WASHINGTON - President-elect Barack Obama is urging Congress to postpone the Feb. 17 switch from analog to digital television broadcasting, arguing that too many Americans who rely on analog TV sets to pick up over-the-air channels won't be ready.
In a letter to key lawmakers yesterday, Obama transition team co-chair John Podesta said the digital transition needs to be delayed largely because the Commerce Department has run out of money for coupons to subsidize digital TV converter boxes for consumers. People who don't have cable or satellite service or a TV with a digital tuner will need the converter boxes to keep their older analog sets working.
Obama officials also are concerned the government is not doing enough to help Americans - particularly those in rural, poor, or minority communities - prepare for and navigate the transition.
"With coupons unavailable, support and education insufficient, and the most vulnerable Americans exposed, I urge you to consider a change to the legislatively mandated analog cutoff date," Mr. Podesta wrote to the top Democrats and Republicans on the Senate and House Commerce committees.
In 2005, Congress required that broadcasters switch from analog to digital broadcasts to free up valuable chunks of wireless spectrum. The newly available room in the airwaves can be used for commercial wireless services and for emergency-response networks.
Because Congress set the Feb. 17, 2009, date for the change, it would have to pass a new law to postpone it.
Mr. Obama's request for a delay is a victory for Consumers Union, which had asked for the transition to be postponed.
"We are extremely pleased the incoming administration is supportive of consumer efforts to ensure that poor, elderly, and rural consumers do not face economic hardship as we move broadcasting to digital transmission," Gene Kimmelman, the group's vice president for federal policy, said.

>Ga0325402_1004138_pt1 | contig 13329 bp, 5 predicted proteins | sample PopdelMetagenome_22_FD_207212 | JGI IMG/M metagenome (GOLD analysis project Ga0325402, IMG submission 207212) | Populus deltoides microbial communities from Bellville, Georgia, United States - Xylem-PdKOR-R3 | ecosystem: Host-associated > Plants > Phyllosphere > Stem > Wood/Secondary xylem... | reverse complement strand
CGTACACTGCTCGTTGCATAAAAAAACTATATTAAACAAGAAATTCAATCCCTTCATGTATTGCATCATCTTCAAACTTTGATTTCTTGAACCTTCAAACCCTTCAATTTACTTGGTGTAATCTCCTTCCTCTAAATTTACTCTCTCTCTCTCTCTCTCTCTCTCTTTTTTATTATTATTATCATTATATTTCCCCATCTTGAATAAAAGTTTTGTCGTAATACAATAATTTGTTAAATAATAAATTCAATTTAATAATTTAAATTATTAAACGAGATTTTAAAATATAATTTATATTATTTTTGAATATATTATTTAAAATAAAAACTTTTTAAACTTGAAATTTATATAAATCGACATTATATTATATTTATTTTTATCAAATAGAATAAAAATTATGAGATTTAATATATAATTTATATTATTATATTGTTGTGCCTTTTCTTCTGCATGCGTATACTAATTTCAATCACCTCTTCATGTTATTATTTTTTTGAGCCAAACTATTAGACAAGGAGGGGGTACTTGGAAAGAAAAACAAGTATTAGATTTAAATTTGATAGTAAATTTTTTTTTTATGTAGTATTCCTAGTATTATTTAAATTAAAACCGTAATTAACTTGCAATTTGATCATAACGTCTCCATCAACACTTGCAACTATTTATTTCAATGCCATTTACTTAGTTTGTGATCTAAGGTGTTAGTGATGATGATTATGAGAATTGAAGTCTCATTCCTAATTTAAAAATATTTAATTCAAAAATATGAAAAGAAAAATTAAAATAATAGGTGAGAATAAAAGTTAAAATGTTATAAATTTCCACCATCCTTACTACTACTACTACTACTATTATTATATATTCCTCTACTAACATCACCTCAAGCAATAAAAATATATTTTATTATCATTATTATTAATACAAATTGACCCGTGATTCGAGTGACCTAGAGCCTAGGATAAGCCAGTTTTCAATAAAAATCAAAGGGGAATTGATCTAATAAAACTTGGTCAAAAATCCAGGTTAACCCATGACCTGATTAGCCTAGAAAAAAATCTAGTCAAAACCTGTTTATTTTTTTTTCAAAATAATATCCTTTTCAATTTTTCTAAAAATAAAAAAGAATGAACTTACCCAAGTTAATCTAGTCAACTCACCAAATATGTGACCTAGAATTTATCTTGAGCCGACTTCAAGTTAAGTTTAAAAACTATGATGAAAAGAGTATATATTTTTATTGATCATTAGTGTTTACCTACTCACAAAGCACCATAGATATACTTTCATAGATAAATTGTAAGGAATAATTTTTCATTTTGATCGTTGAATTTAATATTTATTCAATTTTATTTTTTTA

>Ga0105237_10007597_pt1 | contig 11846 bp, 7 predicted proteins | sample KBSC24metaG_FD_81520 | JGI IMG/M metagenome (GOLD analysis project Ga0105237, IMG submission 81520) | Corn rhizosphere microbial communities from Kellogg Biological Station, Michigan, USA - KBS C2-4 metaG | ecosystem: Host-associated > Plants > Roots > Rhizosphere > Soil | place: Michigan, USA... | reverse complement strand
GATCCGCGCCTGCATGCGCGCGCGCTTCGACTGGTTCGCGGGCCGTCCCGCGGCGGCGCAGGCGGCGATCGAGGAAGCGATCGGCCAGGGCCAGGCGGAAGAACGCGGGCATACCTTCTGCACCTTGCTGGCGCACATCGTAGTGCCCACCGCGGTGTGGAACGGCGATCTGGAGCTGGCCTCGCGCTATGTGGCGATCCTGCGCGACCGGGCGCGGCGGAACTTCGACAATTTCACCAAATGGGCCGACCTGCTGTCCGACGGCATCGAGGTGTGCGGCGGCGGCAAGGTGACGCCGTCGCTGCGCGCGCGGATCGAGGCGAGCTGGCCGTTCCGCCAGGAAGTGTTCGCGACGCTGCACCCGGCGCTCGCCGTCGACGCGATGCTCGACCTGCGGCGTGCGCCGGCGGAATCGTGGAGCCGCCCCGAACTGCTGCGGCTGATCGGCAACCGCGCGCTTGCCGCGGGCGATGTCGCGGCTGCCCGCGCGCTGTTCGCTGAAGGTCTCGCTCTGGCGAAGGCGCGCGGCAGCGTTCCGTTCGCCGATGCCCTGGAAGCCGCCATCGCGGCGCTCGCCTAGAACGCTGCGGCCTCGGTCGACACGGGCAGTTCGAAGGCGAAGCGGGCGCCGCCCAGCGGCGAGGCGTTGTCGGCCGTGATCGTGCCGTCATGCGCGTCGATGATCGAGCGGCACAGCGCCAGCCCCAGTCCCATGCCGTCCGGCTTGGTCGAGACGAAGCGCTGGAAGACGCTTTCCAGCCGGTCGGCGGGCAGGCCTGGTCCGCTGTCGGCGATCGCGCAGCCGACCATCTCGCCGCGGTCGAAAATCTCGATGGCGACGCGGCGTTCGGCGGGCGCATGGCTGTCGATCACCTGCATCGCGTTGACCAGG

The Obama team decided to push for a delay after the National Telecommunications and Information Administration, an arm of the Commerce Department, said Monday it had hit a $1.34 billion funding limit set by Congress to pay for converter box coupons.
The coupon program allows consumers to request up to two $40 vouchers per household to help pay for the boxes, which generally cost between $40 and $80 each and can be purchased without a coupon.
The NTIA said it had no choice but to start a waiting list for coupon requests as of Jan. 4, meaning that consumers who have applied since then are unlikely to receive their vouchers before Feb. 17. The waiting list has requests for 1.1 million coupons.
Congress is considering whether to step in with new accounting rules and possibly more money to get the program back on track.
In his letter, Mr. Podesta said government funding for both the coupon program and consumer education and support efforts is "woefully inadequate." Mr. Obama plans to include resources to help viewers through the digital transition in his economic recovery package.
Mr. Obama's proposal to push off the transition, however, is running into some resistance, particularly among Republicans.
Meredith Attwell Baker, head of the NTIA, said the Bush Administration opposes a postponement since the government and industry have "invested so much in preparing for this date."
A delay, she said, "would create uncertainty, frustration, and confusion among consumers."